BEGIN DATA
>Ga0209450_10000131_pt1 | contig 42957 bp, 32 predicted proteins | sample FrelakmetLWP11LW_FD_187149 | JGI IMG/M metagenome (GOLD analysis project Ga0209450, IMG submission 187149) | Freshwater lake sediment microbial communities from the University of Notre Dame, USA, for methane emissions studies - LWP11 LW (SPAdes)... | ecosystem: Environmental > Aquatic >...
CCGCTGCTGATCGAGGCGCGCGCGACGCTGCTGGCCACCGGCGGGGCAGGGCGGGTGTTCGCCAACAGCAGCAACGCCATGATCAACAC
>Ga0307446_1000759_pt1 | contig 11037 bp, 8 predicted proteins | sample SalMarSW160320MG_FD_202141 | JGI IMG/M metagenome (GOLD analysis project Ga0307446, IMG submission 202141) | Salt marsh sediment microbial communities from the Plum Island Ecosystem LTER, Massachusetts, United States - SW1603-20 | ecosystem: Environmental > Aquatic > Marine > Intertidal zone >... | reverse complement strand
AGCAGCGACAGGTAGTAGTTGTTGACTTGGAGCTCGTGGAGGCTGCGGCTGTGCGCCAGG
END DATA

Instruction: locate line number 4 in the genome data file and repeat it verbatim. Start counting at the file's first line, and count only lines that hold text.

AGCAGCGACAGGTAGTAGTTGTTGACTTGGAGCTCGTGGAGGCTGCGGCTGTGCGCCAGG